Forwards seems to be the recommended direction of travel for most things in life, but some rollercoasters like to buck that trend. The concept of having both forwards and backwards has seen a major resurgence in recent years following on from the Shuttle Loops and Boomerangs of old, with compact launch coaster designs permeating many markets. But what about starting out backwards in the station, sometimes even staying that way for good? That’s a lot harder to come by.
In fact there are only a few major coasters out in the world that can offer it at the moment and based on personal experience so far – we need more of it! I’ve elaborated before on the negative effect that anticipation can have on certain coaster elements and what better way to completely remove any pre-emption than to turn the ship around and physically stop guests from seeing what’s up next?
I think there’s a bit of a stigma attached to the concept currently, either being seen as a bit of a gimmick, an oversimplified marketing ploy or perhaps something to be feared amongst the age old expectation of thrill rides making people feel nauseous – not looking where you’re going will likely make those susceptable to motion sickness feel even worse. Personally I’ll advocate it all day long, as I relish every unique experience I can find in the coasting world and the simple action of turning a seat around can be both a tremendous enhancement and a well earned selling point for any attraction.
The focus today will be on any coaster that goes backwards for at least 50% of the layout (ideally more) and, as usual, those that I’ve personally tried out. Let’s see how much of an impact they made on me.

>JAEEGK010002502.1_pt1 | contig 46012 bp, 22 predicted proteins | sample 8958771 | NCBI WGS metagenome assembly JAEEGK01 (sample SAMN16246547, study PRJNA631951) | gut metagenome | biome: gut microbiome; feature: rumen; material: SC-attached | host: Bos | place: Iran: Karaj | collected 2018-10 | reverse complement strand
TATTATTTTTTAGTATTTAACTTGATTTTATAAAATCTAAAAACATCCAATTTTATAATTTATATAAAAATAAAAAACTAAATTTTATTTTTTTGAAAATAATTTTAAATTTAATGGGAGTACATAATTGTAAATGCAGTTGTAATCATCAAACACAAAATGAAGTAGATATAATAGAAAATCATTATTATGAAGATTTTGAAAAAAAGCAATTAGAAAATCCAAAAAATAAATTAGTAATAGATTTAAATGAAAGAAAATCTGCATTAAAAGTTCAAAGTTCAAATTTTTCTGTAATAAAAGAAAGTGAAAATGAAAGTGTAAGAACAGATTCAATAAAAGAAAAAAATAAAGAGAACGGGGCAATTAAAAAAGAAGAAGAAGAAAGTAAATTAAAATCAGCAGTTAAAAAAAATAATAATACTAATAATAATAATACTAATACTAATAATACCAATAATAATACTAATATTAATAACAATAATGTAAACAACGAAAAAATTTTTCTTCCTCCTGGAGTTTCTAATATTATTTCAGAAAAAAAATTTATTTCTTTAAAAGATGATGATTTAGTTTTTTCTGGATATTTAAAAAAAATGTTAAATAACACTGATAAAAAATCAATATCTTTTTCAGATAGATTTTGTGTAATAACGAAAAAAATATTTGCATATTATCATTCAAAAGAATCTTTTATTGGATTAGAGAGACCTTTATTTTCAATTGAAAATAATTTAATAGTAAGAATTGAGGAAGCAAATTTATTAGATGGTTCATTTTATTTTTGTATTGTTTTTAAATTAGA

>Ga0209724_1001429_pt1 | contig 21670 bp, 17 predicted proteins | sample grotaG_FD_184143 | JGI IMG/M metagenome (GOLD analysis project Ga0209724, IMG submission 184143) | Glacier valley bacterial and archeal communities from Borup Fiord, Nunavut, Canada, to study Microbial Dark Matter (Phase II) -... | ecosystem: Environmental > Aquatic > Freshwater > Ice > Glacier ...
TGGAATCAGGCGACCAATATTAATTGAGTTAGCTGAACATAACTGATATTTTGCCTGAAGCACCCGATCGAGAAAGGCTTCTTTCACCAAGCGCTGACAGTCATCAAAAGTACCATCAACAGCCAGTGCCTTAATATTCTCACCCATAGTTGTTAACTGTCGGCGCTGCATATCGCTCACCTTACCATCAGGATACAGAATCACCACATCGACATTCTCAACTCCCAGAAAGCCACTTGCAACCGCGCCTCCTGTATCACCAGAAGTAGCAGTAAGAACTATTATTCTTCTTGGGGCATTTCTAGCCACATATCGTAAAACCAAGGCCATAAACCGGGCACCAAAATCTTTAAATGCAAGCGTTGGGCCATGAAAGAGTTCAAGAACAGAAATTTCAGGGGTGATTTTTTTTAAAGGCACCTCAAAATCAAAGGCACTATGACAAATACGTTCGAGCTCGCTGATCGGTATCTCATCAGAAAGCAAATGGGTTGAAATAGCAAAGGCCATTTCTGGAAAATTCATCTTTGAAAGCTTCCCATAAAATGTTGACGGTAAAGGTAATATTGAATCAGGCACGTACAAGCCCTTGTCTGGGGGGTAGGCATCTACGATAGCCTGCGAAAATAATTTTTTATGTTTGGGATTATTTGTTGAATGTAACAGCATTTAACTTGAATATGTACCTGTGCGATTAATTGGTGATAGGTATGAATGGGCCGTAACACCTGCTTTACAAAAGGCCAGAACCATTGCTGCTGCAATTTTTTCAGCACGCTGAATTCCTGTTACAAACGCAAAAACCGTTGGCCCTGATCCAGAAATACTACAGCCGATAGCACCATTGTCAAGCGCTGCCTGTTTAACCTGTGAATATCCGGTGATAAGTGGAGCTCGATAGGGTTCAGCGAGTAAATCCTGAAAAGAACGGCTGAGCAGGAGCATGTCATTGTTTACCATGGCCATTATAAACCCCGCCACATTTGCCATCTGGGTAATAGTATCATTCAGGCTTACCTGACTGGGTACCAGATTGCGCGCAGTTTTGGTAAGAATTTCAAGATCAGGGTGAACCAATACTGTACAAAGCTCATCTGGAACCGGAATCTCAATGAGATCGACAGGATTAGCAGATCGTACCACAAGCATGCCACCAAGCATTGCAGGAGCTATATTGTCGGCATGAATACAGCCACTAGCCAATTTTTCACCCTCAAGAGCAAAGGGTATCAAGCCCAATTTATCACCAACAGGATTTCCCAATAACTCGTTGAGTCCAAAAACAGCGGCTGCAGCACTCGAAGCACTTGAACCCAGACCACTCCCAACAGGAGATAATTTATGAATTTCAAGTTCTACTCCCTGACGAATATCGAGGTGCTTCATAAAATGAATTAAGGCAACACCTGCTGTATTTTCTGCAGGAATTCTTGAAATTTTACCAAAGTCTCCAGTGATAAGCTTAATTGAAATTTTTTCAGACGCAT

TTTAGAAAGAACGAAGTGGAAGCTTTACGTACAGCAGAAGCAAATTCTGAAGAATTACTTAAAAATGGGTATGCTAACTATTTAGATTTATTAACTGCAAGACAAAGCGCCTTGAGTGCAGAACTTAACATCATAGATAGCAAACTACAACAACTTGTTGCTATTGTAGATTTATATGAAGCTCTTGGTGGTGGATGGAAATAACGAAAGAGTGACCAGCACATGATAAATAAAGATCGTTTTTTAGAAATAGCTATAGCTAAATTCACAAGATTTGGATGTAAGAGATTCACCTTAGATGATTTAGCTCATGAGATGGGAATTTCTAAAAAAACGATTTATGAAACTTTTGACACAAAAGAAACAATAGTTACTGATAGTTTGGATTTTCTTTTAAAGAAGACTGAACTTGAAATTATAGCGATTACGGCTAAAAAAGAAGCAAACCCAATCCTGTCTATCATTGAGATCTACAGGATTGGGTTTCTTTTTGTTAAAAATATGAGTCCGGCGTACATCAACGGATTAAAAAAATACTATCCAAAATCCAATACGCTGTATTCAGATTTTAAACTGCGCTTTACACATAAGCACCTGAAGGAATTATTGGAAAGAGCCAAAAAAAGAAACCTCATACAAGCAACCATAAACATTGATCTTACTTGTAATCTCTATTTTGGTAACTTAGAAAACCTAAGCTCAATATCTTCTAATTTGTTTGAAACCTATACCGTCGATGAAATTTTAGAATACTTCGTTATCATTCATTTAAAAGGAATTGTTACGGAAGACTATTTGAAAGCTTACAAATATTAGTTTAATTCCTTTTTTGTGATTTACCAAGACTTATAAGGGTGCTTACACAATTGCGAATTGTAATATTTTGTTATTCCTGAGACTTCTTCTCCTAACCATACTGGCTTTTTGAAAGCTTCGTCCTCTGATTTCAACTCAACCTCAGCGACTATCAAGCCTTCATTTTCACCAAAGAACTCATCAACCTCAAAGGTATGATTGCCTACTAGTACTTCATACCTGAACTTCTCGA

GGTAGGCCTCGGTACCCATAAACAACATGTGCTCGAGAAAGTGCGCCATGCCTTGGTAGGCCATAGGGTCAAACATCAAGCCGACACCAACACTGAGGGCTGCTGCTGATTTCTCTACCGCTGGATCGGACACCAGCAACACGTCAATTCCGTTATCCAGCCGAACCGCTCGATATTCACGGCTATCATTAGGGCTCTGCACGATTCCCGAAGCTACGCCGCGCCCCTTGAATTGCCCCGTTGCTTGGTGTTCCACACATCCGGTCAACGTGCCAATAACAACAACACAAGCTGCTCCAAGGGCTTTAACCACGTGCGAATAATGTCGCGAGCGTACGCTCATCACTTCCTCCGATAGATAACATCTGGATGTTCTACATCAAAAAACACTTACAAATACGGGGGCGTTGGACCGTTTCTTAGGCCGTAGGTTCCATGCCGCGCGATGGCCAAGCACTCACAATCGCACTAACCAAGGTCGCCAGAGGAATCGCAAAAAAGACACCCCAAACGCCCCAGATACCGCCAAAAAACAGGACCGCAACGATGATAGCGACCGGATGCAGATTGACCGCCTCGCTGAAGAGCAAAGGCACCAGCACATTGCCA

This attraction is no longer with us, though the taller American brother can still be enjoyed (twice over) at Six Flags Magic Mountain. It was originally designed as a Reverse Freefall coaster with a forwards facing launch up a vertical spike leading to, as the name would imply, a freefall in reverse, but in 2010 Tower of Terror became the first of the two models that was modified to begin the journey backwards. Accelerating to 100Mph before quickly seeing the ground run away from you sounds like quite the exhilarating experience, but although they’re rather special, I don’t particularly rate these straight lines very highly as coasters. Hence the #10.
It was a total ordeal for me to get on this ride as the place was, in the true style of all minor Japanese parks, ridiculously quiet and they took half a day to get it up and running. I had noticed on arrival that they had turned the back two cars of the train around, something previously undiscovered as far as I was aware (along with the new name and some fountains) and this revelation made the waiting seem far more worthwhile.
As it turned out, bit of a rough one. What could have been some impressive backwards airtime in the first drop and subsequent big camelback ended up rather bouncy and jarring, taking the edge off proceedings. It still made it better than your average two hills and a corner layout though!
There’s that gimmicky feel. World’s first!, with a caveat – in the dark.
This indoor Vekoma did actually start life in 1996 as a backwards experience though, finally losing that claim in 2013 to a bit of a rebrand and a train turnaround to conventional mode. It’s an unusual layout when travelling in either direction, with a lot of stop and start action on multiple block sections as the ride winds its way down inside the pyramid shaped building. The sinister feel that the original theming package carried did work rather well with the extra disorientation, though in the end it turned out to be just as enjoyable a ride when moving forwards. The audio visual effects are the real stars of the show here.
Here we have another Japanese creation with a couple of cars they decided to turn around for fun. Unlike the previous entry from this side of the world, Rocky Coaster rode really well and was further enhanced by a number of factors including a sudden thunderstorm. Not only did I have no idea what the layout involved, we were half blinded by torrential rain and left with a sensory overload of a rollercoaster experience which I believe may have been significantly less remarkable had we not also been travelling backwards.